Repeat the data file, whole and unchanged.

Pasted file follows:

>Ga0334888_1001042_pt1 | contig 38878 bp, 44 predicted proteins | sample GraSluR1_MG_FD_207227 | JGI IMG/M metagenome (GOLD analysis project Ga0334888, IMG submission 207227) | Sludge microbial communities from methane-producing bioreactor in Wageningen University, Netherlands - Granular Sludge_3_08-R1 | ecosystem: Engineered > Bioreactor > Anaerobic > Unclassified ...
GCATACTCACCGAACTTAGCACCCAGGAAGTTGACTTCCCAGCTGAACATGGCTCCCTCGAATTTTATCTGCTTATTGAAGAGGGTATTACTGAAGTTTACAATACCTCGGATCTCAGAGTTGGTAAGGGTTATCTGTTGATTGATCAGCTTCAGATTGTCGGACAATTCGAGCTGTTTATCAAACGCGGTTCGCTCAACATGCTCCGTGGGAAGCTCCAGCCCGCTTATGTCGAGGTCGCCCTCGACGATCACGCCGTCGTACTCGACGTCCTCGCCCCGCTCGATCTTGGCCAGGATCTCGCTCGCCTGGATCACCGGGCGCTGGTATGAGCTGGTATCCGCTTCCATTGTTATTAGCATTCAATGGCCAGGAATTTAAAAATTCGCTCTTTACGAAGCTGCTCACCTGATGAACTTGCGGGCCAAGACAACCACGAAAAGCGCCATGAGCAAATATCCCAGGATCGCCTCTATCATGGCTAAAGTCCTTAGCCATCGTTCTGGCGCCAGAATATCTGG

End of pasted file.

>Ga0334888_1001042_pt1 | contig 38878 bp, 44 predicted proteins | sample GraSluR1_MG_FD_207227 | JGI IMG/M metagenome (GOLD analysis project Ga0334888, IMG submission 207227) | Sludge microbial communities from methane-producing bioreactor in Wageningen University, Netherlands - Granular Sludge_3_08-R1 | ecosystem: Engineered > Bioreactor > Anaerobic > Unclassified ...
GCATACTCACCGAACTTAGCACCCAGGAAGTTGACTTCCCAGCTGAACATGGCTCCCTCGAATTTTATCTGCTTATTGAAGAGGGTATTACTGAAGTTTACAATACCTCGGATCTCAGAGTTGGTAAGGGTTATCTGTTGATTGATCAGCTTCAGATTGTCGGACAATTCGAGCTGTTTATCAAACGCGGTTCGCTCAACATGCTCCGTGGGAAGCTCCAGCCCGCTTATGTCGAGGTCGCCCTCGACGATCACGCCGTCGTACTCGACGTCCTCGCCCCGCTCGATCTTGGCCAGGATCTCGCTCGCCTGGATCACCGGGCGCTGGTATGAGCTGGTATCCGCTTCCATTGTTATTAGCATTCAATGGCCAGGAATTTAAAAATTCGCTCTTTACGAAGCTGCTCACCTGATGAACTTGCGGGCCAAGACAACCACGAAAAGCGCCATGAGCAAATATCCCAGGATCGCCTCTATCATGGCTAAAGTCCTTAGCCATCGTTCTGGCGCCAGAATATCTGG